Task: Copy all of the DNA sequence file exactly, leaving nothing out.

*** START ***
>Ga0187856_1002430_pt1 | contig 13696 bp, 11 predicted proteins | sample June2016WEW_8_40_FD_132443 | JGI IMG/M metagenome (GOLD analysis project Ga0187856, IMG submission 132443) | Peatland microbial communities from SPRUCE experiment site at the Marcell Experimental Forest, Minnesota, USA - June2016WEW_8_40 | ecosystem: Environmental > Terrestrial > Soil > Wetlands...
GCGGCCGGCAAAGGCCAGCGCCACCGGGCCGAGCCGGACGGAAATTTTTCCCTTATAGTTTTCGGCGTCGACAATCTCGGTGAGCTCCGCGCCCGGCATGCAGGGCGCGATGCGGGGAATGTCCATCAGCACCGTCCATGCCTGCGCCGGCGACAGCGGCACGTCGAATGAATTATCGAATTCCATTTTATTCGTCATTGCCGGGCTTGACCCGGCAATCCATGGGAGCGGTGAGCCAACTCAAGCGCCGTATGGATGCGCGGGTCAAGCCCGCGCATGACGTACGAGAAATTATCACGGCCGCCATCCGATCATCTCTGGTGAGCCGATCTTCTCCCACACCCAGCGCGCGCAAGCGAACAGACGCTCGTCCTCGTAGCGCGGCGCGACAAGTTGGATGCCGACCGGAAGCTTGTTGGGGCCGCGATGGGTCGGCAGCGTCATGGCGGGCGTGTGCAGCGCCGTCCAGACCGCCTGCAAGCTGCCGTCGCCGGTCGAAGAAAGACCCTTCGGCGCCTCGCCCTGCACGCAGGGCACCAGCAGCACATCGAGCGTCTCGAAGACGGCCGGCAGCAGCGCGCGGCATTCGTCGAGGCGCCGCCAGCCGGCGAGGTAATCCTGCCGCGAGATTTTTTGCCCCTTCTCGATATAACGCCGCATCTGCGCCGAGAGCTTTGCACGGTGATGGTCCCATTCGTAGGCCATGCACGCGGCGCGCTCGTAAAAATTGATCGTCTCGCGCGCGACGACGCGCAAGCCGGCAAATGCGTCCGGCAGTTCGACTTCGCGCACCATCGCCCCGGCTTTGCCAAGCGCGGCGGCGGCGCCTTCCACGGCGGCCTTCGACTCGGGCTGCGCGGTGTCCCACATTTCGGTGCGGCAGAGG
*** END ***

>Ga0187856_1002430_pt1 | contig 13696 bp, 11 predicted proteins | sample June2016WEW_8_40_FD_132443 | JGI IMG/M metagenome (GOLD analysis project Ga0187856, IMG submission 132443) | Peatland microbial communities from SPRUCE experiment site at the Marcell Experimental Forest, Minnesota, USA - June2016WEW_8_40 | ecosystem: Environmental > Terrestrial > Soil > Wetlands...
GCGGCCGGCAAAGGCCAGCGCCACCGGGCCGAGCCGGACGGAAATTTTTCCCTTATAGTTTTCGGCGTCGACAATCTCGGTGAGCTCCGCGCCCGGCATGCAGGGCGCGATGCGGGGAATGTCCATCAGCACCGTCCATGCCTGCGCCGGCGACAGCGGCACGTCGAATGAATTATCGAATTCCATTTTATTCGTCATTGCCGGGCTTGACCCGGCAATCCATGGGAGCGGTGAGCCAACTCAAGCGCCGTATGGATGCGCGGGTCAAGCCCGCGCATGACGTACGAGAAATTATCACGGCCGCCATCCGATCATCTCTGGTGAGCCGATCTTCTCCCACACCCAGCGCGCGCAAGCGAACAGACGCTCGTCCTCGTAGCGCGGCGCGACAAGTTGGATGCCGACCGGAAGCTTGTTGGGGCCGCGATGGGTCGGCAGCGTCATGGCGGGCGTGTGCAGCGCCGTCCAGACCGCCTGCAAGCTGCCGTCGCCGGTCGAAGAAAGACCCTTCGGCGCCTCGCCCTGCACGCAGGGCACCAGCAGCACATCGAGCGTCTCGAAGACGGCCGGCAGCAGCGCGCGGCATTCGTCGAGGCGCCGCCAGCCGGCGAGGTAATCCTGCCGCGAGATTTTTTGCCCCTTCTCGATATAACGCCGCATCTGCGCCGAGAGCTTTGCACGGTGATGGTCCCATTCGTAGGCCATGCACGCGGCGCGCTCGTAAAAATTGATCGTCTCGCGCGCGACGACGCGCAAGCCGGCAAATGCGTCCGGCAGTTCGACTTCGCGCACCATCGCCCCGGCTTTGCCAAGCGCGGCGGCGGCGCCTTCCACGGCGGCCTTCGACTCGGGCTGCGCGGTGTCCCACATTTCGGTGCGGCAGAGG